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Today I’m going to talk about a specific mummy character from one of my favorite comic series, The Sixth Gun, by Cullen Bunn and Brian Hurtt.
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The comic is a horror western about six cursed pistols and the battle between good and evil to possess the guns and prevent them from destroying and remaking the world. There’s so much stuff running through this comic like gunfighters, undead Civil War generals, dark swamp gods, skinwalkers, black magic, ghosts and a 9 foot tall mummy. It really is worth a read and I can’t recommend it enough. The series as a whole ended this year with issue #50 and I recently did a re-read of the entire series from Book 1 up to the final issue and I loved every bit of it.  The comic really gets deep into its own mythology and I really liked how it ended.

Anyway, the part of this comic I want to discuss today is the aforementioned 9 foot tall mummy. His name is Asher Cobb.

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Asher first shows up in the series in the collected edition Book 3: Bound.  Specifically in the final page of issue #12.

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He shows up out of nowhere and steals the coffin containing the undead corpse of the evil General Hume.  He fights spectacularly for the next issue and a half.  Then, in issue #14, we finally get his origin as told to us by an old carnie.

Asher Cobb was born deformed. He was oversized, which made him an outcast.  To add to that, he also received visions.  Visions of the future.  He was befriended only by a nice girl named Ruth who he fell in love with.  One day he received a terrible vision of Ruth’s death.  So to prevent the death of the girl he loved, he sought out some old witches and made a devil’s bargain to cheat death.  But to do that, he had to endure death.

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Unfortunately Asher was not able to prevent Ruth’s death so he is constantly wandering, driven crazy by his unnaturally long life and the knowledge that he couldn’t prevent Ruth’s death.  He is at first used by the forces of evil as a tool, but Asher would show up much later helping out the good guys and hoping that whomever acquired the guns and remade the world, would also bring back his beloved Ruth.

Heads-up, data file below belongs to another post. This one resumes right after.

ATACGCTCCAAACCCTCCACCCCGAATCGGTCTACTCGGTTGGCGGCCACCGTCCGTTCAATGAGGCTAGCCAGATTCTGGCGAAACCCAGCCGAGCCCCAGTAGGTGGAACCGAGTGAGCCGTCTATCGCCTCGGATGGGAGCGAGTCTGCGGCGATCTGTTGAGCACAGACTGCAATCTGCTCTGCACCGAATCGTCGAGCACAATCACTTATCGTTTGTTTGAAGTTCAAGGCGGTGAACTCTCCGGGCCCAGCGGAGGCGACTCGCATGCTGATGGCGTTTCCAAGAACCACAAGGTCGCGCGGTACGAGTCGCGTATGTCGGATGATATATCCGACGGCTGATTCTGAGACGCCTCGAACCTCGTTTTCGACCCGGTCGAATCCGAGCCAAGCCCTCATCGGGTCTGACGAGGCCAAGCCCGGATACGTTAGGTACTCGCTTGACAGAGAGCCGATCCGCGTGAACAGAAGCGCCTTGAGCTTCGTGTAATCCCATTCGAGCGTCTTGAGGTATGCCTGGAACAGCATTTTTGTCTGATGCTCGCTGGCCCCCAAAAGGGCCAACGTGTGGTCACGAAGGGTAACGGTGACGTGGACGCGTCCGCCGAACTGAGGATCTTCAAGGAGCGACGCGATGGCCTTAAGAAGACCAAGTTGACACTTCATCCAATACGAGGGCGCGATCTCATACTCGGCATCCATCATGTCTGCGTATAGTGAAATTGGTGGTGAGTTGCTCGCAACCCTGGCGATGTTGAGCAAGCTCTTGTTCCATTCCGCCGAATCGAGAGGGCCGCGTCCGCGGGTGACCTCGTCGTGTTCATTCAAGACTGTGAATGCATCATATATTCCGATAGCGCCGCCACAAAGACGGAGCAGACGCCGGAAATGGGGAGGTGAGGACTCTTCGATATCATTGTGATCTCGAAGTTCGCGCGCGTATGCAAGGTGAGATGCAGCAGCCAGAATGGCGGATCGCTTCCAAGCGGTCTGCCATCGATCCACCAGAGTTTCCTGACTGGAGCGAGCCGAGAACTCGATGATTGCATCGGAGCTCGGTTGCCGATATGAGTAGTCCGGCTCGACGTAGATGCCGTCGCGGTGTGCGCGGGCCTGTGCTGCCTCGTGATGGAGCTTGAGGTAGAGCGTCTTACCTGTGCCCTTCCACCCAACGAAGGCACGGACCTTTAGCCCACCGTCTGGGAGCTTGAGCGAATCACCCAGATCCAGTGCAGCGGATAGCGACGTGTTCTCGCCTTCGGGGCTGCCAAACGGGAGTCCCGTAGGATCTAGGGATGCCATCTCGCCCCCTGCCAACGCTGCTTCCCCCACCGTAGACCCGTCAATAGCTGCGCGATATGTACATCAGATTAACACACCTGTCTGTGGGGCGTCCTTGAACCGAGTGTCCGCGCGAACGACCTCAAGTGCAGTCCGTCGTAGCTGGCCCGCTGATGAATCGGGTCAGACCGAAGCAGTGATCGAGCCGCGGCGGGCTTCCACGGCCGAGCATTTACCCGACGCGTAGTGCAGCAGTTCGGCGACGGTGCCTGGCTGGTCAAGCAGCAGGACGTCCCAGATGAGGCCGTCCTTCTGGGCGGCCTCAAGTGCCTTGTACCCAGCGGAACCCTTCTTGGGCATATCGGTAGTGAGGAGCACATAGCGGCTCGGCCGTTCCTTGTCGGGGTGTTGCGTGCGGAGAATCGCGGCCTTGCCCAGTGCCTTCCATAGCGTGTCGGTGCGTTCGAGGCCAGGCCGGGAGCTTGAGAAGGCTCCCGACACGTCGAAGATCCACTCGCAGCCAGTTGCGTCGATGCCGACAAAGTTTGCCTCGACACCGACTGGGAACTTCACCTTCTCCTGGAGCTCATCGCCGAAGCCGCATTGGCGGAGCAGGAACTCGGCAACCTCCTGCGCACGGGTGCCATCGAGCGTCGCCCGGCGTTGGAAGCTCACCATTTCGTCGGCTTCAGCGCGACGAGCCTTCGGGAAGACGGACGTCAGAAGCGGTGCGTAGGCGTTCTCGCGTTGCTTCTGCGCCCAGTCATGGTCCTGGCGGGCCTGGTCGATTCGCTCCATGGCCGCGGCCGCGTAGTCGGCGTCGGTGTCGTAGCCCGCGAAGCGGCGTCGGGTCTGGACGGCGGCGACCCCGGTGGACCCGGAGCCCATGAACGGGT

Asher is a pretty great character, both in the story but also visually.  He is super strong, gets visions of the future and just looks awesome.  He’s just one of the reasons I love this comic.


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AWESOME-tober-fest 2016: Scooby-Doo and a Mummy Too! (1969)

Posted in Genres, Halloween, holiday, horror, movies, pop culture with tags , , , , , , , , , , on October 11, 2016 by Paxton

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During the very first season of Scooby Doo Where Are You!, the gang met up with a mummy.  It was in episode 12 which aired in late 1969 and it was called Scooby-Doo and a Mummy, Too!

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As most Scooby-Doo episodes are, this is a pretty fun little episode with all the regular Scooby tropes you’d expect.

The show starts off with the gang at the local college’s Department of Archaeology. They are unveiling a new mummy exhibit and the gang has offered to help set up.
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The gang is talking to “The Professor”, who is the white bread dude in the middle.  I have to assume “The Professor” is his name as he’s never called anything else.  Next to “The Professor” is…

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Dr Najib who, I presume, is the Egyptian expert.  I have to presume because the show never directly says just who he is.  The show also implies that he actually found the mummy, who is identified as “the mummy of Ankha” at first then as just “Ankha” later.  With Najib’s ascot and red fez I believe they’re trying to invoke Boris Karloff in Universal’s The Mummy.